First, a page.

10-4.5 Less-obvious Economic Functioning in Research

10-4.6 Less-obvious Social Functioning in Research

10-4.7 Less-obvious Lingual, Formative and Analytic Functioning in Research

10-4.8 The Early Aspectual Functioning in Research

10-5. A CASE STUDY: ACTIVITIES IN A KNOWLEDGE PROJECT

10-6. CONCLUSIONS

CHAPTER 11. Experience of Research Using Dooyeweerd

11-1. STAGES OF RESEARCH USING DOOYEWEERD

11-2. UNDERSTANDING THE DISCOURSES AND LITERATURE OF A FIELD WITH DOOYEWEERD

11-2.1 Methods Involving Ground-motives

11-2.2 Joneidy's Analysis of Seminal Papers

11-2.3 Understanding Collections of Papers

11-2.4 More Complex Inter-Discourse Analysis

11-2.4.1 Breems' study

11-2.4.2 Basden's study

11-2.4.3 Reflection on heatmaps

11-3. CONCEPTUAL FRAMEWORKS: DOOYEWEERDIAN ADVENTURES AMONG PARADIGMS

11-3.1 Critique of Paradigms in Statistics

11-3.2 Paradigms and Frameworks in Systems Thinking

11-3.3 A Multi-aspectual Paradigm in Sustainability

11-3.4 A New Paradigm of the State and Civil Society

11-3.5 New Paradigm in Knowledge Management and Tacit Knowledge

11-3.6 New Paradigms and Frameworks in the Information Systems Field

11-3.6.1 ISD: Information systems development, including programming

11-3.6.2 IT features

11-3.6.3 IT/IS use

11-3.6.4 IT and society

11-3.6.5 Nature of information and computers

11-3.7 Broadening Paradigms in Engineering

11-3.8 Reflection

11-4. CONCEPTUAL FRAMEWORKS: CLARIFYING CONCEPTS AND IDEAS

11-4.1 Understanding a 'Simple' Concept: Diagrams

11-4.2 Exploring a More Complex Concept: Idolatry

11-4.3 Multi-aspectual Concepts: Information, Documents

11-4.4 Complex Notions Inforporating Antecipations and Retrocipations

11-4.5 Contributing Ideas to Philosophy

11-5. USING DOOYEWEERD TO DISCUSS RESEARCH METHODS

11-6. DATA COLLECTION WITH DOOYEWEERD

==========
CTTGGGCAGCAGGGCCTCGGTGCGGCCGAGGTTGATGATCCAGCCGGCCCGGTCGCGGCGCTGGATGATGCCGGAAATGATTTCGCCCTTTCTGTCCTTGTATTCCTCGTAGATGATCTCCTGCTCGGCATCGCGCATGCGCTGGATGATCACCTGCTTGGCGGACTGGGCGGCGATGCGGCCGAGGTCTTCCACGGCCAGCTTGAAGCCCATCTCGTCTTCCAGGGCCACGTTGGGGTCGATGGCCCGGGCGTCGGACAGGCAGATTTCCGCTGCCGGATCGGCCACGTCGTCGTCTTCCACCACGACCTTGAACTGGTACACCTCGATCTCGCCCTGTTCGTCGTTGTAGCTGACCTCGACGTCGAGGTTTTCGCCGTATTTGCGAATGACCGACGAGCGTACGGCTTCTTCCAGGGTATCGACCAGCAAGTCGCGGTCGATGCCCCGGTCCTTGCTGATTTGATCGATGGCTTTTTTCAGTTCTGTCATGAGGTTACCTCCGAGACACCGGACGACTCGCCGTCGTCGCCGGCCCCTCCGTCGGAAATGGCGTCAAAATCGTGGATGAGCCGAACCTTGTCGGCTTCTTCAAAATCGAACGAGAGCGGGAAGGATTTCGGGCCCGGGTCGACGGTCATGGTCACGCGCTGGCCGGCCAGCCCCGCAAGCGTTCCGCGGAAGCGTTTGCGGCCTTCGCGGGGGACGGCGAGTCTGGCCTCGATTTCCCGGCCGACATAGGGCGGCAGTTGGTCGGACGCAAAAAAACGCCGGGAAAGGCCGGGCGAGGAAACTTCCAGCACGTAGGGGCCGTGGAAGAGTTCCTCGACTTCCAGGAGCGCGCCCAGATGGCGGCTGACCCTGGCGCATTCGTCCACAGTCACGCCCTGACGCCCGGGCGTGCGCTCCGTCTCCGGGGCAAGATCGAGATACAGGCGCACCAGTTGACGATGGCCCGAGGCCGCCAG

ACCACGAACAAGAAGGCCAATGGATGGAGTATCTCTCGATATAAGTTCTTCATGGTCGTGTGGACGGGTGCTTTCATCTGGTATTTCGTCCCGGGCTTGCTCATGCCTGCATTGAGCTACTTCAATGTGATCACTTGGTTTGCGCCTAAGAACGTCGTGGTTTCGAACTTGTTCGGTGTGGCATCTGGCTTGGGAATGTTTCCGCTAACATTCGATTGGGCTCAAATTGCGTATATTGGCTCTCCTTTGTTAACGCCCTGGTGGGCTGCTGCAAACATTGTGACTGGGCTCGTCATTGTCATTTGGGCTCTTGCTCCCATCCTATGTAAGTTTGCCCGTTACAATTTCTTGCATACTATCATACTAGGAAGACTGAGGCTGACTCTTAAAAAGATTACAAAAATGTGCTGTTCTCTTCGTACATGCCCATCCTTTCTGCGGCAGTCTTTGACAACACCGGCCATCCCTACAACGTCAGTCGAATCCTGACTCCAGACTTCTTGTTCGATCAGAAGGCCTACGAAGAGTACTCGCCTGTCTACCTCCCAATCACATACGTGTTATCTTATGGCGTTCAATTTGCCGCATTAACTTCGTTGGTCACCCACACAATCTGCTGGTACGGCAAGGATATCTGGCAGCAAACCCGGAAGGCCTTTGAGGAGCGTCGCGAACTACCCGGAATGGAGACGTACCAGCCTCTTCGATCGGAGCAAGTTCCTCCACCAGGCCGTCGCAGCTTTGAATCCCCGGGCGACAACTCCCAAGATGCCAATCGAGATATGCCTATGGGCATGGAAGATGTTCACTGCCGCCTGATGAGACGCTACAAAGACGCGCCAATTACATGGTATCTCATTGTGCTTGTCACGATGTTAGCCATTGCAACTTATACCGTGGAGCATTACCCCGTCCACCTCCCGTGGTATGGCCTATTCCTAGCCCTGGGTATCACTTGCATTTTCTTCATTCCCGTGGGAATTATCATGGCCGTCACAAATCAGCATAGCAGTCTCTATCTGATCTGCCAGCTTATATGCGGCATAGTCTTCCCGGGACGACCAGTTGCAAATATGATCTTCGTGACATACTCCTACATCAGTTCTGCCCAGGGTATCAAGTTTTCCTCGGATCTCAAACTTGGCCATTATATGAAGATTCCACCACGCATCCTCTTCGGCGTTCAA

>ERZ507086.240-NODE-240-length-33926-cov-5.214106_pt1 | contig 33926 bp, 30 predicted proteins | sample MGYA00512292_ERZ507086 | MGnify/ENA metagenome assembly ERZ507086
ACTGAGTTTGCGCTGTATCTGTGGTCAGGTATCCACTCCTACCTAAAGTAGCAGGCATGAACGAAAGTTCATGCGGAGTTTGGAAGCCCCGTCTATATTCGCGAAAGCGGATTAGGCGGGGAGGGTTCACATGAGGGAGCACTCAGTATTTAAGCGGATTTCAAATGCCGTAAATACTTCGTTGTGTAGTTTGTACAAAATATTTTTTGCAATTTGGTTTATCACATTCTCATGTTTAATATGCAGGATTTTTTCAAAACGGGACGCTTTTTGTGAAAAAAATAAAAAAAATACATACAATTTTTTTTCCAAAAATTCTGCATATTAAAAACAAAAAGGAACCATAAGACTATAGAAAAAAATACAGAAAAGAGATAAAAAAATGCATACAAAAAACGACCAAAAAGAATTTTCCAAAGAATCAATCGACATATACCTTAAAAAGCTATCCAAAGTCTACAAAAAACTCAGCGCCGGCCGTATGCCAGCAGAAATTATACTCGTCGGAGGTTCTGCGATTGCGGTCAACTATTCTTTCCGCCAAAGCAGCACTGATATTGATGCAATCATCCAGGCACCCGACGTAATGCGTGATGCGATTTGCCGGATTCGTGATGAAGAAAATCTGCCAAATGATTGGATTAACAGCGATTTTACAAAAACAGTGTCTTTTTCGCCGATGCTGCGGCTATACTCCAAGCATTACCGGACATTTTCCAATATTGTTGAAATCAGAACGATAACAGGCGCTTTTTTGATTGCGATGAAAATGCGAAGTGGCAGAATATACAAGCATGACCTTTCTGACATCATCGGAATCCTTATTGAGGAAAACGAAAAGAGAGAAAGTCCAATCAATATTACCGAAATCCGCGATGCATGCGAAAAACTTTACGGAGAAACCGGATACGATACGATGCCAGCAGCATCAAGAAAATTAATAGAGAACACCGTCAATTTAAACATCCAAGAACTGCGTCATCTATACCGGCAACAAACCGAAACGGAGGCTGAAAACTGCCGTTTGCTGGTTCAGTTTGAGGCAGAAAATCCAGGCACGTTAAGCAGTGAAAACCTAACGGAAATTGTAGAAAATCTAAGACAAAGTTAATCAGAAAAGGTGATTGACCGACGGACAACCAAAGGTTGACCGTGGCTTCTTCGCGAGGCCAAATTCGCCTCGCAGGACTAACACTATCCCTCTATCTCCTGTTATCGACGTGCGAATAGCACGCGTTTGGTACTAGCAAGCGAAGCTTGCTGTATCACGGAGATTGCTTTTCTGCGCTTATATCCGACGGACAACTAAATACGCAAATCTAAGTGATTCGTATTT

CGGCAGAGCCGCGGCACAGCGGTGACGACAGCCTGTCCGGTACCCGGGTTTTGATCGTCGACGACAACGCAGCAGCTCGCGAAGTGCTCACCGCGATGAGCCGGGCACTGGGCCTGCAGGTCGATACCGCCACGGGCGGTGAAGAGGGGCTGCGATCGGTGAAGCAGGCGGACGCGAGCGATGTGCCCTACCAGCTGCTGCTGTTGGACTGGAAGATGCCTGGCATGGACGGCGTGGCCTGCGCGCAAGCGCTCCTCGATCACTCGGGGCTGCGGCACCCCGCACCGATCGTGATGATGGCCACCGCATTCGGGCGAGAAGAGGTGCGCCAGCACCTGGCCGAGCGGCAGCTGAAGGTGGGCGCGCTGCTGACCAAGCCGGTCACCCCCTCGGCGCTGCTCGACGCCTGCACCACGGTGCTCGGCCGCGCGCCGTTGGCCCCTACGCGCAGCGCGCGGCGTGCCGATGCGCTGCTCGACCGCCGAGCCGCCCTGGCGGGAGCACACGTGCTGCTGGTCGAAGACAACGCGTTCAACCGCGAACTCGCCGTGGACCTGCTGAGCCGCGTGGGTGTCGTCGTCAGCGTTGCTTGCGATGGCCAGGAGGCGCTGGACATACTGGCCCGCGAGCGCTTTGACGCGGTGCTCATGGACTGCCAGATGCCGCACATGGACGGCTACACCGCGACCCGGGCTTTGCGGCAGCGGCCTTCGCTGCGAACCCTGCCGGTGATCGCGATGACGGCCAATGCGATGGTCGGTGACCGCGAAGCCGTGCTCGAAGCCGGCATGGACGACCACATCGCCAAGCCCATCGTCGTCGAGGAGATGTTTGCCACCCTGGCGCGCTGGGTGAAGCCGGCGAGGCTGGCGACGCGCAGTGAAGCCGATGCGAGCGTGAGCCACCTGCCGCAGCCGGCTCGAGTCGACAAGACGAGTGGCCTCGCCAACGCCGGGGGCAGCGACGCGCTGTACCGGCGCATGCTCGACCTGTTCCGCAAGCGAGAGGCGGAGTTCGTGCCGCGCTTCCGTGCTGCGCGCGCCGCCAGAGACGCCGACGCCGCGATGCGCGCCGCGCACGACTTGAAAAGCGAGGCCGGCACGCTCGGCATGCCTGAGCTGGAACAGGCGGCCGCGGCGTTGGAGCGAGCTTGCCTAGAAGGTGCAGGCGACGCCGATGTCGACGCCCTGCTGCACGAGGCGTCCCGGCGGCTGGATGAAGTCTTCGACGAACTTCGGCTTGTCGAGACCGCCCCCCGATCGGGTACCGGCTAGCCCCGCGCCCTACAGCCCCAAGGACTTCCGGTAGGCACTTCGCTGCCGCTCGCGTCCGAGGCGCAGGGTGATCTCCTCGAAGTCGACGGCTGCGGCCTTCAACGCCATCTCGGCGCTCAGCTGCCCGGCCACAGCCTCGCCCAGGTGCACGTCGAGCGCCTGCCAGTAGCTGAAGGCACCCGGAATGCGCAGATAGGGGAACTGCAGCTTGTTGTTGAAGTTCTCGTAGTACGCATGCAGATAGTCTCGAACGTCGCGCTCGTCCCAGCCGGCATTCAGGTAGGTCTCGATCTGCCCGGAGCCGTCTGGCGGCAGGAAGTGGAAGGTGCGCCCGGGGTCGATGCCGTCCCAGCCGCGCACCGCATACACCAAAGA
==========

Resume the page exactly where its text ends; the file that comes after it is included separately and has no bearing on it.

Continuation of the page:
11-6.1 Using Aspects to Design Questionnaires

11-6.2 MAKE: Multi-aspectual Knowledge Elicitation

11-6.3 MAIT: Multi-aspectual Interview Technique

11-6.4 Practical Reflections on MAKE and MAIT

11-6.5 Philosophical Reflections on MAKE and MAIT

11-6.6 Eliciting Detailed Expertise

11-7. USING DOOYEWEERD IN DATA ANALYSIS

11-7.1 Simple Aspectual Analysis

11-7.2 Finding Hidden Meanings: What Motivated Seminal Papers

11-7.2.1 The method

11-7.2.2 Results

11-7.2.3 Challenges

11-7.3 Researching Everyday Down-to-earth Issues

11-7.3.1 The first study

11-7.3.2 The second and third studies

11-7.3.3 Quantitative and qualitative analyses

11-7.3.4 Comparative analyses

11-7.3.5 The value of extra, volunteered information

11-7.3.6 The literature versus everyday experience

11-7.3.7 Reflection on aspectual analysis of down-to-earth issues

11-7.4 Complex Quantitative Comparisons

11-7.5 Complex Qualitative Comparisons

11-7.6 Overview

11-8. EXTENDING THESE IDEAS: NEW ADVENTURES AWAITED

11-8.1 Using Dooyeweerd at Beginning and End of Research

11-8.2 Using Dooyeweerd in Observation

11-8.3 Using Dooyeweerd in Natural and Mathematical Sciences

11-9. CONCLUSION

PART IV

CHAPTER 12. Criticisms of Dooyeweerd

12-1. CRITICISMS OF DOOYEWEERD'S IDEAS

12-1.1 Critiques of Dooyeweerd's Approach to Everyday Experience

12-1.2 Critiques of Dooyeweerd's View of Non-Neutrality or Non-Autonomy of Theoretical Thought

12-1.3 Critiques of Dooyeweerd's Approach to Diversity and Coherence

12-1.4 Critiques of Dooyeweerd's Idea of Meaning(fulness)

12-1.5 Critiques of Dooyeweerd's Notion of Being as Meaningfulness

12-1.6 Critiques of Dooyeweerd's idea of Good and Evil

12-1.7 Critiques of Dooyeweerd's idea of Aspectual Functioning

12-1.8 Critiques of Dooyeweerd's View of History and Progress

12-1.9 Critiques of Dooyeweerd's View of Ground-motives

12-1.10 Critiques of Dooyeweerd's Idea of the Immanence Standpoint

12-1.11 Critiques of Dooyeweerd's Transcendental Critiques of Theoretical Thought

12-1.12 Critiques of Dooyeweerd's idea of Antithesis between Christian and Non-Christian Thought

12-1.13 Critiques of Dooyeweerd's Aspects

12-2. REFLECTION

Chapter 13. Summary and Conclusions

13-1. SUMMARY OF CONTRIBUTIONS TO RESEARCH

13-1.1 Overall Benefits

13-1.2 Contributions to Research Content

13-1.3 Contributions to Research Activity

13-1.4 Contributions to Research Application

13-2. THE CHANGING WORLD OF RESEARCH

13-3. COVERAGE OF DOOYEWEERD'S PHILOSOPHY

13-4. THE ADVENTURE IS JUST BEGINNING

References

Index

About the Author

Andrew Basden is Professor of Human Factors and Philosophy in Information Systems at the University of Salford, UK. He has been active in research for 40 of the past 50 years, informed by 12 years of professional practice.

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BISAC Subject Codes/Headings:
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BUSINESS & ECONOMICS / General
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BUSINESS & ECONOMICS / Decision-Making & Problem Solving